As gender feminists try to inculcate a psychology of victimhood in their students, the progress second-wave equity feminists accomplished is slowly eroding. Planned Parenthood is under attack and was nearly defunded, putting the lives of millions of poor women and their children at risk. Abortion clinics are bombed, and abortions rights are so greatly curtailed that doctors must perform invasive and unnecessary ultrasounds. And women continue to earn less than men in the broader workplace.
3. "Feminist" has come to mean "careerist" — competing with men in the workplace on men's terms.
This implies that stay-at-home mothers cannot be feminists and that women must put career ahead of family in order to compete.
This phenomenon can be traced to a shameful chapter in second-wave feminism. Shulamith Firestone declared "Pregnancy is barbaric." Ellen Willis admitted that "I saw having children as the great trap that completely took away your freedom." Gloria Steinem described her mother as spiritually broken by giving up her career as a journalist to raise her children.
Within the confines of the traditional workplace, where men were the breadwinners and women's place was in the home, careers are meant to be unbroken, rising trajectories. We are expected to claim our turf and prove ourselves in our 20s and 30s and move into positions of greater prestige, power and authority in our 40s and beyond.
This, of course, leaves no room for forming and caring for young families. Hitting the "pause" button in mid-career to raise a family makes it difficult if not impossible to resume one's career later. The time spent raising the next generation of taxpayers and entrepreneurs will be seen as time wasted, and your resume will be deep-sixed for "lack of initiative." Too often, this is true even if "hitting pause" simply means going part-time or requesting fewer travel demands.
To bring this point home, consider the results of the Harvard and Beyond Project conducted by economists Claudia Goldin, Lawrence Katz, Naomi Hausman and Bryce Ward, a project that tracked three cohorts of female Harvard graduates (1970, 1980 and 1990) 15 years after they received their degrees. The striking impact of children on women's careers was apparent. Among those who had no children and a law degree, 83 percent were employed full time. For those who had one child, only 64 percent were employed full time, and for those who had two or more, fewer than half (49 percent) were employed full time. These values were the same for MBAs, PhDs, physicians, dentists and veterinarians.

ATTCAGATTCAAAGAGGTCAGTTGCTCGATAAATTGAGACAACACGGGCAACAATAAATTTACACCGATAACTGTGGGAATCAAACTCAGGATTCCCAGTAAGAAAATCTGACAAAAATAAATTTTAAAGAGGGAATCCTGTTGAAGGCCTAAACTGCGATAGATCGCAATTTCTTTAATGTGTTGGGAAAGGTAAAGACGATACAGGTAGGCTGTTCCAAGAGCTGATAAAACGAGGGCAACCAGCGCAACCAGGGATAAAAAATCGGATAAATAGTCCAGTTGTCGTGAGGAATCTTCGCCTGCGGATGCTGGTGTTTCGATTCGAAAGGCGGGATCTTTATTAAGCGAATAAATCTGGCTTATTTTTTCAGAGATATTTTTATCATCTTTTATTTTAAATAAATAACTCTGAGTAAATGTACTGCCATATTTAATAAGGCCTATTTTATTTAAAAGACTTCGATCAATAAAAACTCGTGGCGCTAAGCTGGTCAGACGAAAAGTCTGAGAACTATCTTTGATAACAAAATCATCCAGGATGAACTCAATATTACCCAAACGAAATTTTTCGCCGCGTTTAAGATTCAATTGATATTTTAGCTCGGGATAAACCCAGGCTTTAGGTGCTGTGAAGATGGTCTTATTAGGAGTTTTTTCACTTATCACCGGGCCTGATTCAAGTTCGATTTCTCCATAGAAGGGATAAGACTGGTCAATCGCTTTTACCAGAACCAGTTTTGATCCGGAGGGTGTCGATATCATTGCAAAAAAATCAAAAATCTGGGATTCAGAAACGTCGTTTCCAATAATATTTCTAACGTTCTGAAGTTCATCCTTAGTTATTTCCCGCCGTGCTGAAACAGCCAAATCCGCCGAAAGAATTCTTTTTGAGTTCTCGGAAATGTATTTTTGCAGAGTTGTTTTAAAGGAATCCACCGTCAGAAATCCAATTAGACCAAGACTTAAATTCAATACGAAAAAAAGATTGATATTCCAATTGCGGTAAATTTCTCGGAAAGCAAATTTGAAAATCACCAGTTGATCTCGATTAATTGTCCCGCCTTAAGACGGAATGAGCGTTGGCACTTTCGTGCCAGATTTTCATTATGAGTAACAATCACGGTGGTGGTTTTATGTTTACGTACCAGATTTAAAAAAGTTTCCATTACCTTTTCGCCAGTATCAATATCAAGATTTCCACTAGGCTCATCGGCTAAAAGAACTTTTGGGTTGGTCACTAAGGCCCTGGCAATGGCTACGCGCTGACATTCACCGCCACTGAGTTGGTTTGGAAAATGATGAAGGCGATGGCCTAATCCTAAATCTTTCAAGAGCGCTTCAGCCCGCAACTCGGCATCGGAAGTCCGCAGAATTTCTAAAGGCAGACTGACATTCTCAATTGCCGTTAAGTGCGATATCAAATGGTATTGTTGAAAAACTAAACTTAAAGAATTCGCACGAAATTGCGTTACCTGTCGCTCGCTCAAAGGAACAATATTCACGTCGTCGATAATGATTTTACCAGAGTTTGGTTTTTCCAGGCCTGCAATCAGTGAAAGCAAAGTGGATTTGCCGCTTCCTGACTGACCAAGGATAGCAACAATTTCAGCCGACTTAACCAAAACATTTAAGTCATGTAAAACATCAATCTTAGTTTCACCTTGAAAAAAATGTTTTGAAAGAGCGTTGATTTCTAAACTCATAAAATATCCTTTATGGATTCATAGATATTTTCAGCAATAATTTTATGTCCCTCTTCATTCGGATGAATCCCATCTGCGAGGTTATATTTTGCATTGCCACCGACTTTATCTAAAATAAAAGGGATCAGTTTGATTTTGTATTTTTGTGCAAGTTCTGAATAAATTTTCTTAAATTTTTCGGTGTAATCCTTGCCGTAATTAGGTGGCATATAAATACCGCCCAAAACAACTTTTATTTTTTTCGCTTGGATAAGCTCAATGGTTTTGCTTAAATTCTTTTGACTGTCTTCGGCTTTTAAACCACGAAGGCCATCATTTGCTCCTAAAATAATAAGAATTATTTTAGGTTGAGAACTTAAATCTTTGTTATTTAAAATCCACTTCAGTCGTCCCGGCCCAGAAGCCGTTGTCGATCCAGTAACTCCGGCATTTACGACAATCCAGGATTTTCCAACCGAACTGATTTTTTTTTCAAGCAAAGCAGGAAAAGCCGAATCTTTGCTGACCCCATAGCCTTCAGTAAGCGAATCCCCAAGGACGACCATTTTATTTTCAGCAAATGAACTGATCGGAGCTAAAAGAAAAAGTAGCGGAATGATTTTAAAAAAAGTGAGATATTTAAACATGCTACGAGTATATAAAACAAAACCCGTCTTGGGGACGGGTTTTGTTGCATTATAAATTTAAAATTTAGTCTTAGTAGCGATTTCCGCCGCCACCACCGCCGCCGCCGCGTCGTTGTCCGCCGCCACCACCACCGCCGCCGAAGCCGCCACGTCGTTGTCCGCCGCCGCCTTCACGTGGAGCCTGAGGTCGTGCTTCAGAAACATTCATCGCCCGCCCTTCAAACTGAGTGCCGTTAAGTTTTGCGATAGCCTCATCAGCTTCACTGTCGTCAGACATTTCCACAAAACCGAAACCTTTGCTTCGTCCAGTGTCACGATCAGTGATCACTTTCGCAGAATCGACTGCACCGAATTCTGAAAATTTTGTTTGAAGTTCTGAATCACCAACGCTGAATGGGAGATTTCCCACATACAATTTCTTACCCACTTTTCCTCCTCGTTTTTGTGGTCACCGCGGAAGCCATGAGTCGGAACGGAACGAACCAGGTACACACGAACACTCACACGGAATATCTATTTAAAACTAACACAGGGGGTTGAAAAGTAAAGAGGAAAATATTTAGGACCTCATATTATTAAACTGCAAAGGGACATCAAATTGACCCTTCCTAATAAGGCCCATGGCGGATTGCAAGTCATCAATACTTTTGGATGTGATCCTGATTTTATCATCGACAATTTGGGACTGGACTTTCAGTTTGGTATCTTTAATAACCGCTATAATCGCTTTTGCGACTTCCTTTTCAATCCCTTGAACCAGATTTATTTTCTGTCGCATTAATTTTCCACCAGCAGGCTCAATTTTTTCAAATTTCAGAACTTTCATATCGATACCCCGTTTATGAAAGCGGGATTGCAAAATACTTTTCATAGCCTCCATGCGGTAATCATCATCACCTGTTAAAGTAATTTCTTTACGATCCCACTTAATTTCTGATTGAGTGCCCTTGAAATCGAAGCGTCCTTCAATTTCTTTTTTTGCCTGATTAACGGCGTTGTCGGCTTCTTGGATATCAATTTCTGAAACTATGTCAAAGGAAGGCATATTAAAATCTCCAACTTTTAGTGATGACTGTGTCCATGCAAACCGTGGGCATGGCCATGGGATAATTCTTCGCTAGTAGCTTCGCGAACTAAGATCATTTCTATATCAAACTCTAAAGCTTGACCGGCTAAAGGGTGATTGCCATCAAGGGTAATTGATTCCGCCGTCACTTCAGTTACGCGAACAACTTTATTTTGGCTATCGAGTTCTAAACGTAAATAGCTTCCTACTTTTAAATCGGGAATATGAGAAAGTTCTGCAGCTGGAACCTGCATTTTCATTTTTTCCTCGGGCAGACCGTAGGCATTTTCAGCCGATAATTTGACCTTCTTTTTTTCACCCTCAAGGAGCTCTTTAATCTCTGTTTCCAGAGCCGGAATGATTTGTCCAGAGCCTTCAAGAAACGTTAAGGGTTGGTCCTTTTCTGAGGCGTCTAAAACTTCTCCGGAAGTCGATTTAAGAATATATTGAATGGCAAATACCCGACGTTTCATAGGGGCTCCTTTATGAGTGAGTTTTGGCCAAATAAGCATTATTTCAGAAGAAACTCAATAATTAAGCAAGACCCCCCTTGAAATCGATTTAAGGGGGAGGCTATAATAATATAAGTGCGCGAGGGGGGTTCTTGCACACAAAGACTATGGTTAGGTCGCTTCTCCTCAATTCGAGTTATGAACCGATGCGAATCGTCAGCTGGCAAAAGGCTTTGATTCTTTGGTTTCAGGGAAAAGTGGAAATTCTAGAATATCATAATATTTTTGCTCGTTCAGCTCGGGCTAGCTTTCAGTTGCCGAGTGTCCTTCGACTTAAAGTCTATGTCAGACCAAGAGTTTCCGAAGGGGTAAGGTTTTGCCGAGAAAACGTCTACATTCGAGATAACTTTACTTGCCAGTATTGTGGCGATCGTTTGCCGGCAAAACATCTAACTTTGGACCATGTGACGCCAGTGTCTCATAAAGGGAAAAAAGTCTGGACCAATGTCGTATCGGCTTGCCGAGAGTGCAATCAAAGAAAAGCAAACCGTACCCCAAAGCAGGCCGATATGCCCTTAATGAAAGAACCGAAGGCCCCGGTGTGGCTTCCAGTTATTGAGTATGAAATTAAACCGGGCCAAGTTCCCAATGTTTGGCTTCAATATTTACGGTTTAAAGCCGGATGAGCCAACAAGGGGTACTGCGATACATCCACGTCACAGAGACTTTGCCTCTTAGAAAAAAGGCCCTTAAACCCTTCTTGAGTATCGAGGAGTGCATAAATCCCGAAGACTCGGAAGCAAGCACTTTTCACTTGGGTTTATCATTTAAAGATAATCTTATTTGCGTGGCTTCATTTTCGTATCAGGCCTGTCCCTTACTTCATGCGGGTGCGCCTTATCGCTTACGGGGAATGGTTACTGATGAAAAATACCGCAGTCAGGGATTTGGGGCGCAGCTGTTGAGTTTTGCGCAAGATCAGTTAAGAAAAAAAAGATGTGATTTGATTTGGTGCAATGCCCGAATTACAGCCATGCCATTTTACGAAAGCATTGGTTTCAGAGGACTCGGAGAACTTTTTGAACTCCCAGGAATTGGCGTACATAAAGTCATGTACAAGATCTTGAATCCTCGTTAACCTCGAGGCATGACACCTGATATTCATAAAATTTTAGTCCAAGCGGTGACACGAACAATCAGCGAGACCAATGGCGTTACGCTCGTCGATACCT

Goldin explains the wage and career-ladder gap this way: "Quite simply the gap exists because hours of work in many occupations are worth more when given at particular moments and when the hours are more continuous." As Goldin points out, what is needed is a system that rewards the amount of work accomplished rather than when the work is accomplished. The current system rewards work done early in one's career far more heavily than work done subsequently.
Our double-income marriages had another unforeseen impact on the entire country and economy: a red-hot housing market. According to Elizabeth Warren and co-author Amelia Warren Tyagi, today's two-income family earns 75 percent more money than its single-income counterpart of a generation ago, but actually has less discretionary income once their fixed monthly bills are paid. This is because higher family incomes triggered a ferocious bidding war for housing and education among the middle class.
Housing and tuition prices skyrocketed, which now means that there must be two wage earners in the family because it is virtually impossible for families to live a middle-class existence on only one middle-class paycheck.
So this is how we live today, aptly described by William Falk, the editor in chief of The Week:
As I write this, my wife, Karla, is on a business trip to Chicago, and I am in the 15th hour of a day that began at 6 am … On days like this, I think back to seeing my successful dad walking home from work nearly every day at 5:30 pm. My stay-at-home mom had dinner in the oven; my brother and I ate with our parents, and we all spent a leisurely evening together. How 20th century. Today, the world is globalized, profit-driven, hyper-competitive; our employers run lean, demanding more and more hours from those of us who haven't been pruned (yet). We must carefully ration any time spent on our kids, our spouses, ourselves. In return for our relentless productivity, our "standard of living" has risen: We get to buy cooler devices, nicer cars, more stuff. We are so much richer and more fulfilled. Aren't we?
Second-wave equity feminists smashed the barriers to greater political, educational and economic opportunities for women. The new challenge for third- and fourth- wave feminism is to take back the term from radical gender feminists and to take back our personal lives from an unyielding workplace.